[0020] completing said connection between said caller and said callee if said received input indicates acceptance by said caller;

[0021] posting the resulting charges to a billing account of said caller.

[0022] According to another aspect of the present invention, there is provided a method for allowing a caller to accept charge rates for a call before being billed said charges, in a telecommunications network consisting of a plurality of telephony devices interconnected by switching nodes, said telecommunications network being operable to determine said charge rates in advance of connecting said call, said method consisting of the following steps:

[0023] a caller dialing a desired destination number;

[0024] said telecommunications network checking to see if charges will be incurred;

[0025] said caller being advised of said charges;

[0026] said caller accepting or declining said charges, and

[0027] if said charges are accepted, then said call to said destination number is completed.

[0028] The present invention provides a method which allows a callee and/or a caller to be billed for telecommunications and which permits notice of charges to be provided to callers, and permits acceptance of charges by callers, prior to completing a connection. The invention allows callees to define charges to be applied to calls they receive to be credited to their billing account and/or to waive such charges for some callers and/or in some time periods. Additional information can also be supplied to a caller before the call is completed to the callee, such as an identification of a difference in time zones between the caller and the callee.

[0029] According to another aspect of the present invention, there is provided a telecommunications network operable to collect payment from a caller upon completion of the connection to a callee, with said charges being determined by the status of said callee, consisting of:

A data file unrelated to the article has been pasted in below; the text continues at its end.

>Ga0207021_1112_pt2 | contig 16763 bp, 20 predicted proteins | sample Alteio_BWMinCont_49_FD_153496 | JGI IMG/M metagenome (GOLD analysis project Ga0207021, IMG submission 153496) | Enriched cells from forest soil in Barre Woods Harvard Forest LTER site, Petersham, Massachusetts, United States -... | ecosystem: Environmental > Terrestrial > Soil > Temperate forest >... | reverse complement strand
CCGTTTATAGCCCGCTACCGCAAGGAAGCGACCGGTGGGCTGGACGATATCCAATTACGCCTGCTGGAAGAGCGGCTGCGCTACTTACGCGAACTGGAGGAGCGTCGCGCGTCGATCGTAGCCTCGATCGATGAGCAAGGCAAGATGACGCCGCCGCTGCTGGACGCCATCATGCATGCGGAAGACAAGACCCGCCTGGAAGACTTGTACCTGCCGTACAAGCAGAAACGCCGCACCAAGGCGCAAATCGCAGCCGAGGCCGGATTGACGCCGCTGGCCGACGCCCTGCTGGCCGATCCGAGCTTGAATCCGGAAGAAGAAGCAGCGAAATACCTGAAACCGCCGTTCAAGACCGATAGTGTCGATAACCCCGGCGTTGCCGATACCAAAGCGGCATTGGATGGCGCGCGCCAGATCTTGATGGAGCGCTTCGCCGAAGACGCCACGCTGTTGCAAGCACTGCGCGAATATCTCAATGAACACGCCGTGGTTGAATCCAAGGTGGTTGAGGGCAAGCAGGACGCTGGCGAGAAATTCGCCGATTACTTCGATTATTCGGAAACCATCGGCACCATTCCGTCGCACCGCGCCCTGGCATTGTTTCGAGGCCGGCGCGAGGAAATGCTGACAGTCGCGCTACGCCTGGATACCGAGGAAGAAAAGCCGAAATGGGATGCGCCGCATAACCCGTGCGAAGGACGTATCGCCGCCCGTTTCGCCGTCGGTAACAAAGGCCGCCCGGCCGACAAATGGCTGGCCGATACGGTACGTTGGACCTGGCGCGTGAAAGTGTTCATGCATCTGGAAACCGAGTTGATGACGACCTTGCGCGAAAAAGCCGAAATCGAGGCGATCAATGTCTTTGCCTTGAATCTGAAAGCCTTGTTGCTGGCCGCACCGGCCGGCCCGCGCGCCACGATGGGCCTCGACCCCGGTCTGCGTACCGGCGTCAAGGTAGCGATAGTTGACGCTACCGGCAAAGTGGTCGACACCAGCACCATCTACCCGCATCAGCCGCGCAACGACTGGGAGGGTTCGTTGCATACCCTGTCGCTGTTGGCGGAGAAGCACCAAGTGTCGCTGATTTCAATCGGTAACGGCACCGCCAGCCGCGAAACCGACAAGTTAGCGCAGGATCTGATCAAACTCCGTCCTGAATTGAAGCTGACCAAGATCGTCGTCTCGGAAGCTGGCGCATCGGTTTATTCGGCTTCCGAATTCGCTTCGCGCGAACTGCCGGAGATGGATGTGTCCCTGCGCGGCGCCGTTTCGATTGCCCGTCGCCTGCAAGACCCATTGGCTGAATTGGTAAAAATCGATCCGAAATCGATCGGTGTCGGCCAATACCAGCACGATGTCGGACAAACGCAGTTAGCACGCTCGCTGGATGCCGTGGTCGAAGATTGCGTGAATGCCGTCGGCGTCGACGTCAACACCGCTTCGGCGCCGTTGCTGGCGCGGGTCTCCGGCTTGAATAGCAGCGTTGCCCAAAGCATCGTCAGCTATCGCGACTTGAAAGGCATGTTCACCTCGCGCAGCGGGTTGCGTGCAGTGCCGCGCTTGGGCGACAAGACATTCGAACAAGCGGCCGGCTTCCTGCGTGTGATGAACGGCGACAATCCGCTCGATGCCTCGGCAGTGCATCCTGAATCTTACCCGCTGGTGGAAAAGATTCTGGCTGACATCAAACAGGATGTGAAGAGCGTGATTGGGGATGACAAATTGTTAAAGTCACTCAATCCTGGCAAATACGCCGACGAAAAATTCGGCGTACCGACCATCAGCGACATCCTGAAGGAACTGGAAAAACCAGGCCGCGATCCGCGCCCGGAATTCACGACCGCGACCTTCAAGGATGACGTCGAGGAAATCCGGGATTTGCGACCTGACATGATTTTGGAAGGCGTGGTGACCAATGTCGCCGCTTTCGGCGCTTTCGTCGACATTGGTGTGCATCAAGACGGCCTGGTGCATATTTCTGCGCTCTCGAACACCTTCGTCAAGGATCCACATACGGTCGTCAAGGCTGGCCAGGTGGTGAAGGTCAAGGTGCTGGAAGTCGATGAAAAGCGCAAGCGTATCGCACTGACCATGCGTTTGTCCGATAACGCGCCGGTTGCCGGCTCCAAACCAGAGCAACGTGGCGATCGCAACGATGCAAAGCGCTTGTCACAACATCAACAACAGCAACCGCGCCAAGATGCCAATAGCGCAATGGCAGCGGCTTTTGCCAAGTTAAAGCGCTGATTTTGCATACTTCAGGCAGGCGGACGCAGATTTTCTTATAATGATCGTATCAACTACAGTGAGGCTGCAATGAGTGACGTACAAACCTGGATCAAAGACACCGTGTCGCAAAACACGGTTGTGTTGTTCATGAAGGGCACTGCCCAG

[0030] at least two switching nodes, of which at least one of said at least two switching nodes is operable to determine said status of said callee;

[0031] a backbone network connecting said at least two switching nodes;

[0032] at least two telephony devices operable to communicate with said at least two switching nodes; and

[0033] at least one interactive voice response system, operable to notify said caller of said charges and receive acceptance of said charges by said caller.

[0034] The present invention relates to a payment system and method for telecommunications networks which allows a called party and/or the calling party to be billed for telecommunications and which permits notice of charges to be provided to callers, and permits acceptance of charges by callers, prior to completing a connection. The called party can define at least some of the parameters relating to these charges.

BRIEF DESCRIPTION OF THE DRAWINGS

[0035] Preferred embodiments of the present invention will now be described, by way of example only, with reference to the attached Figures, wherein:

[0036]FIG. 1 shows a schematic representation of a public switched telephone network in accordance with the present invention; and

[0037]FIG. 2 shows a method for charging callers for charges incurred by the callees in accordance with another embodiment of the invention.

DETAILED DESCRIPTION OF THE INVENTION

[0038]FIG. 1 shows a public switched telephone network (PSTN) 20 in accordance with an embodiment of the present invention. PSTN 20 comprises two or more switching nodes 24, interconnected by a backbone network 28 comprising signal and message trunks. Switching nodes 24 can consist of any known and appropriate switching device. Typically, switching nodes 24 consist of a central office (CO) containing a Class 5 switch. The Class 5 switch interconnects via backbone network 28 with other tiers of switching offices (class 1 though class 4), that are toll offices. Other types of switching node 24 are within the scope of the invention.